In an article at Ragan.com, Mike Landrum writes on former John F. Kennedy speechwriter Theodore C. Sorensen’s advice to colleagues at the recent New York Speechwriter’s Roundtable.
Landrum is a New York-based speaker, speechwriter and speaker’s coach. According to his article, Sorensen - a lawyer from Lincoln, Nebraska - joined then-Senator Kennedy’s staff in 1953 and worked with him as a policy advisor, legal counsel and speechwriter for the rest of his life. Sorensen held the “position of trust and responsibility” for almost 11 years, including Kennedy’s years as President.
Landrum credits Sorensen for “the simple, measured language” of Kennedy’s speeches and believes that “much of Kennedy’s legacy flowed through Sorensen’s pen and into the hearts of all Americans.” Indeed, Sorensen wrote the now famous line from Kennedy’s inaugural speech: “Ask not what your country can do for you; ask rather, what you can do for your country.”
Speaking at the Roundtable at 77, Sorensen is described by Landrum as tall, trim, dark-haired, modest and soft-spoken. He points out, however, that the quiet voice is still vigorous and “with a barbed political point.” In a quip about his own failing eyesight, Sorensen reportedly said: “Don’t worry about the fact that I can’t see … I have more vision than the President of the United States.”
Landrum narrates that Theodore C. Sorensen then proceeded to give the audience of fellow speechwriters what he believes to be the secrets of speechwriting, made up of four words and five lines.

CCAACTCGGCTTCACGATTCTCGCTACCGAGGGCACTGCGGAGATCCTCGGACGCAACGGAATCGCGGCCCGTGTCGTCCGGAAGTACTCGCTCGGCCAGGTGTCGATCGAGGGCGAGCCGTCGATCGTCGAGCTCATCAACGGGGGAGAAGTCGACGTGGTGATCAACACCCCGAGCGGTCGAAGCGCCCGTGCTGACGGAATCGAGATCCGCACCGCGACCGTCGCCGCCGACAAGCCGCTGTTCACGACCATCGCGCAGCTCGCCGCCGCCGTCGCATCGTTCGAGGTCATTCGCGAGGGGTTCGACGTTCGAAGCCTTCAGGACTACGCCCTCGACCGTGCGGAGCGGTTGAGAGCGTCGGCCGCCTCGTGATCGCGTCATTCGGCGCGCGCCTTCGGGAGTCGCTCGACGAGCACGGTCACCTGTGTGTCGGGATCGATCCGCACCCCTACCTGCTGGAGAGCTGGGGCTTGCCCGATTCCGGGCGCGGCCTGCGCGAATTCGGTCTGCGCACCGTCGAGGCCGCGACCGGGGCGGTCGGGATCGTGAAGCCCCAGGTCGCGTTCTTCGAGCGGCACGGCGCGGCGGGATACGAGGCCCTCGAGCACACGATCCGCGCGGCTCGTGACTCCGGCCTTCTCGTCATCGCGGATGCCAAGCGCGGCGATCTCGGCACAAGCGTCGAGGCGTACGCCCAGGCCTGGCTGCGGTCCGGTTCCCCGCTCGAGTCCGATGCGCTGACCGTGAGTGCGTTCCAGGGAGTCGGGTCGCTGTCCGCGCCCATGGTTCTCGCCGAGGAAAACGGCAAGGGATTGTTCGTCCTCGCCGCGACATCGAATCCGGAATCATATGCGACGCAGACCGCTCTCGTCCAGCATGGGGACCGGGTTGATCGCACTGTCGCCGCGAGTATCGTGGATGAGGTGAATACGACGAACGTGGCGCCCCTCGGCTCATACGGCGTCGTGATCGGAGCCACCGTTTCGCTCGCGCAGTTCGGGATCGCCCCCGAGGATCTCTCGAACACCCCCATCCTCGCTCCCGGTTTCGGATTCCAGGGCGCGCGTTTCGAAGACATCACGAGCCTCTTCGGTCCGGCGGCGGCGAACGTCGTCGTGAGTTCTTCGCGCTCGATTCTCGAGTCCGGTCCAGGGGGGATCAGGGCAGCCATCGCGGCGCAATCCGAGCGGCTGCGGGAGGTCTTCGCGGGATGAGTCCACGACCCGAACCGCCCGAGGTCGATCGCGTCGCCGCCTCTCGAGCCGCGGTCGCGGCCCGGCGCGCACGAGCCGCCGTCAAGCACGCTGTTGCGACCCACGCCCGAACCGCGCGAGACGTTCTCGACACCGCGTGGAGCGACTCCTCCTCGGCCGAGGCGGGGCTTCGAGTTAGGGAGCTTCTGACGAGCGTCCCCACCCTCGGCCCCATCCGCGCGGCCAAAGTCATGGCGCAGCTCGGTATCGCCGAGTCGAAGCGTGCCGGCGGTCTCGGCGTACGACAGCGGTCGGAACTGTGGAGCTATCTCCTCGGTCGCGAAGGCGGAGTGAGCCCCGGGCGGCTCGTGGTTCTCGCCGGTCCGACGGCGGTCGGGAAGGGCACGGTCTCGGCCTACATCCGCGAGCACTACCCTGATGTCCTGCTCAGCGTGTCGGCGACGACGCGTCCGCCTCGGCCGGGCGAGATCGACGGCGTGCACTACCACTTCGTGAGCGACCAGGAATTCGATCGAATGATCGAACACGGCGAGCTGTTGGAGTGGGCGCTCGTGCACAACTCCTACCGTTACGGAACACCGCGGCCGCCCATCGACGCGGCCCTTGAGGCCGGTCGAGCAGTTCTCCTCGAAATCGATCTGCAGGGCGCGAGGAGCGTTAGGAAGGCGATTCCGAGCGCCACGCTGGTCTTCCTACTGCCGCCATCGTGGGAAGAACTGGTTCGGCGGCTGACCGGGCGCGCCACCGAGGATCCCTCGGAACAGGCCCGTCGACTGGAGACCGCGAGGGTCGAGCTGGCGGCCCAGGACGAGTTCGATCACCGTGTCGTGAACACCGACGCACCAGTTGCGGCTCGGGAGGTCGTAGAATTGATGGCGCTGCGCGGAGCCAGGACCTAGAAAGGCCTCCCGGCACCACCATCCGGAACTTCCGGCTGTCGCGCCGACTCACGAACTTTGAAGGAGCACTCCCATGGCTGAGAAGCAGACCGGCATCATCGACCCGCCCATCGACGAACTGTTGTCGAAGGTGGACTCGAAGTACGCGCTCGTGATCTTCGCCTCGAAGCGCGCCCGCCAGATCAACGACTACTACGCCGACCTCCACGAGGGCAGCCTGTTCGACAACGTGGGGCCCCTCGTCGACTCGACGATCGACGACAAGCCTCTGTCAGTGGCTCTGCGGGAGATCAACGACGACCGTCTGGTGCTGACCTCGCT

The words, according to Sorensen, are: brevity, levity, charity and clarity.
Sorensen’s five lines are:
1. “Outline - absolutely indispensable, always the best place to start.”
2. “Headline - what do you want the headline to be?”
3. “Frontline - what’s the most important point, what do you move up to the front?”
4. “Sideline - put in a quotation from a poem, an allusion to history, a bit of eloquence or precedence from the past.”
5. “Bottom Line - what is your conclusion?”
Landrum said Sorensen also sees humor as useful in warming up an audience but warns that it could be risky. Sorensen told of a joke he once gave then-Senator Kennedy that the Associated Press later reported as actual fact.
The last tip given by Sorensen, according to Landrum, was to ensure that the speaker has the speech. He also told of an instance when he had Kennedy’s speech in his pocket and they got separated, with Kennedy arriving at the venue ahead and being immediately called to speak. Fortunately, he said, Kennedy knew much about what he was supposed to speak on.
When asked what makes a great speech, Landrum says Sorensen declared: “A speech is made great, not from the words used, but from the ideas conveyed. If the ideas, principles and values and substance of the speech are great, then it’s going to be a great speech, even if the words are pedestrian. The words can be soaring, beautiful and eloquent but if the ideas are flat, empty or mean, it’s not a great speech.”
Well said, indeed. But then, could we have expected any less from this great man?